Video Published: Nov 30, 2018
100 years ago, celebrations marking the end of the First World War were cut short by the onslaught of a devastating disease – the 1918-19 influenza pandemic. Its early origins and initial geographical starting point still remain a mystery but in the Summer of 1918, there was a second wave of a far more virulent form of the influenza virus than anyone could have anticipated. Soon dubbed ‘Spanish Flu’ after its effects were reported in the country’s newspapers, the virus rapidly spread across much of the globe to become one of the worst natural disasters in human history.
To mark the centenary and to highlight vital scientific research, the University of Cambridge has made a new film exploring what we have learnt about Spanish Flu, the urgent threat posed by influenza today, and how scientists are preparing for future pandemics.
Human Coronavirus Types
Coronaviruses are named for the crown-like spikes on their surface. There are four main sub-groupings of coronaviruses, known as alpha, beta, gamma, and delta.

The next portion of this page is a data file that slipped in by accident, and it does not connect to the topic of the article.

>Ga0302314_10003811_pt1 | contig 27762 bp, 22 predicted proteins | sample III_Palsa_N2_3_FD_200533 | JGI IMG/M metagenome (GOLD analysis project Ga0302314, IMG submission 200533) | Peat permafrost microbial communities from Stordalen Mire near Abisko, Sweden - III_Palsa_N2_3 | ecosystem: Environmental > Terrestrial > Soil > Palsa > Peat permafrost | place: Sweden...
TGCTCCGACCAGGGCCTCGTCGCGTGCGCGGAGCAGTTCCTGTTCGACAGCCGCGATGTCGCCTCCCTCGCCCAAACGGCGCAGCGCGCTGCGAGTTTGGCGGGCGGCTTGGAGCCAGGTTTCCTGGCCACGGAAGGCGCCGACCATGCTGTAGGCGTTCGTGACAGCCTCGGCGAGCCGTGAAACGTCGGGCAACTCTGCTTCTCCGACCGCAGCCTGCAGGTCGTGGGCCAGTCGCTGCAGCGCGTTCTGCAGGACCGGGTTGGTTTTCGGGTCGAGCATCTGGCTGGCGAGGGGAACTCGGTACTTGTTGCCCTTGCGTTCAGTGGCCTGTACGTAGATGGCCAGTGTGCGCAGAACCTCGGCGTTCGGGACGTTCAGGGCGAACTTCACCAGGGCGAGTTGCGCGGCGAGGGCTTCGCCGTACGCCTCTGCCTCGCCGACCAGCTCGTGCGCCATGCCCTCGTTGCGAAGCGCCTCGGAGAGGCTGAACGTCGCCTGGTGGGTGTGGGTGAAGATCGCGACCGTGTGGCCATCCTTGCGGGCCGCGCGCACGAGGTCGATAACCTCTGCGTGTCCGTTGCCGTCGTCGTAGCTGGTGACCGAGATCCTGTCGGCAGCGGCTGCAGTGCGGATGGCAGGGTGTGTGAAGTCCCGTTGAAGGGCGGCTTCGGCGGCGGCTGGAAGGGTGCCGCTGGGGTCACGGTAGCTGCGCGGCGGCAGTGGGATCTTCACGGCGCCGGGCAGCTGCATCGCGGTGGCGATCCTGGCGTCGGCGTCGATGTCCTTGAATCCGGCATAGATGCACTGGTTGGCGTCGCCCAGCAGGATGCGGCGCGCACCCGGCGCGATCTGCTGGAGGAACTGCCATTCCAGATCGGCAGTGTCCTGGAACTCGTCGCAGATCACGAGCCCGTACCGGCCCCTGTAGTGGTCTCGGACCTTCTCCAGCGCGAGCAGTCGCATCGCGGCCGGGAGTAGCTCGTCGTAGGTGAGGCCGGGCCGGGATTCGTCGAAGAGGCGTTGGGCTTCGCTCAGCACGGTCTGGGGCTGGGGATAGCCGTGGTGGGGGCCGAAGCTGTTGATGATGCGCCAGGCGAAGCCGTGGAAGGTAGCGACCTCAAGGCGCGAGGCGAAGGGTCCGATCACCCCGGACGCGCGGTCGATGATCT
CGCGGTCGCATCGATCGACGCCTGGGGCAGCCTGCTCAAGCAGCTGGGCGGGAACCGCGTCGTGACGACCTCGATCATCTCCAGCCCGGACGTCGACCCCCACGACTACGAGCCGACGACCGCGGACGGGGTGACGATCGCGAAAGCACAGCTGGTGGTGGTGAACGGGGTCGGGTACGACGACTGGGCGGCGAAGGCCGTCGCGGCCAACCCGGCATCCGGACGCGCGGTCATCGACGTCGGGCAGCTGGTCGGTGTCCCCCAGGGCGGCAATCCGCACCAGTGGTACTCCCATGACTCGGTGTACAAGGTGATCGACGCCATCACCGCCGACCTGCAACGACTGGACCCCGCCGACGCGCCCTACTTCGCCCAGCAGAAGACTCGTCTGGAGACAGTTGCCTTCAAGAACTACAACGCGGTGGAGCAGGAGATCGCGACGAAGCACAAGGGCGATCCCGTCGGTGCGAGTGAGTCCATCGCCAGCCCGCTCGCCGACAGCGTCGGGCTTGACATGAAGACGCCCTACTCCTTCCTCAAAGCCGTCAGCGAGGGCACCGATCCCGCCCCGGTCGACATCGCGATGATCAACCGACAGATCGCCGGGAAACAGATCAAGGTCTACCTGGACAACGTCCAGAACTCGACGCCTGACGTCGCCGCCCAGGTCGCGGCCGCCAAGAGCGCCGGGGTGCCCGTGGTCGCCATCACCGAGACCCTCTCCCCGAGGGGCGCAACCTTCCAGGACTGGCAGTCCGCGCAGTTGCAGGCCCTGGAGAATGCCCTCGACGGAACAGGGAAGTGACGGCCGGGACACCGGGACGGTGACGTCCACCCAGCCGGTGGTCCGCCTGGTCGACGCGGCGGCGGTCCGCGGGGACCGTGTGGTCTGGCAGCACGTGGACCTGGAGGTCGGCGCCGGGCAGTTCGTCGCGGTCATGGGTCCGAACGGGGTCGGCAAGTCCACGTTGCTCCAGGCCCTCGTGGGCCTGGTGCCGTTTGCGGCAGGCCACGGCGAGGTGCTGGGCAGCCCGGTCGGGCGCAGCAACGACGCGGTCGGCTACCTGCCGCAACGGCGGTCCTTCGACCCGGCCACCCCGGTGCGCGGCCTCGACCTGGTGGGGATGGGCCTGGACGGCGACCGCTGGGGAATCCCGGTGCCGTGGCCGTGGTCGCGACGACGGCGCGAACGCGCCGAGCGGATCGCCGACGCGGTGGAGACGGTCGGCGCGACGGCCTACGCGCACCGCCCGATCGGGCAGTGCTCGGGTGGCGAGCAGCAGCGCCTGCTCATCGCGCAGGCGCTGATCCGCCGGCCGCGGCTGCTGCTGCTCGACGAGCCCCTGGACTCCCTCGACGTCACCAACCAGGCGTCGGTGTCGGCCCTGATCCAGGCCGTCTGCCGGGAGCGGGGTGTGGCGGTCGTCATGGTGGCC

Human coronaviruses were first identified in the mid-1960s. The seven coronaviruses that can infect people are:
Common human coronaviruses
229E (alpha coronavirus)
NL63 (alpha coronavirus)
OC43 (beta coronavirus)
HKU1 (beta coronavirus)
Other human coronaviruses
MERS-CoV (the beta coronavirus that causes Middle East Respiratory Syndrome, or MERS)
SARS-CoV (the beta coronavirus that causes severe acute respiratory syndrome, or SARS)
SARS-CoV-2 (the novel coronavirus that causes coronavirus disease 2019, or COVID-19)
People around the world commonly get infected with human coronaviruses 229E, NL63, OC43, and HKU1.
Sometimes coronaviruses that infect animals can evolve and make people sick and become a new human coronavirus. Three recent examples of this are 2019-nCoV, SARS-CoV, and MERS-CoV.
Page last reviewed: March 4, 2020
Content source: YouTube and National Center for Immunization and Respiratory Diseases (NCIRD), Division of Viral Diseases
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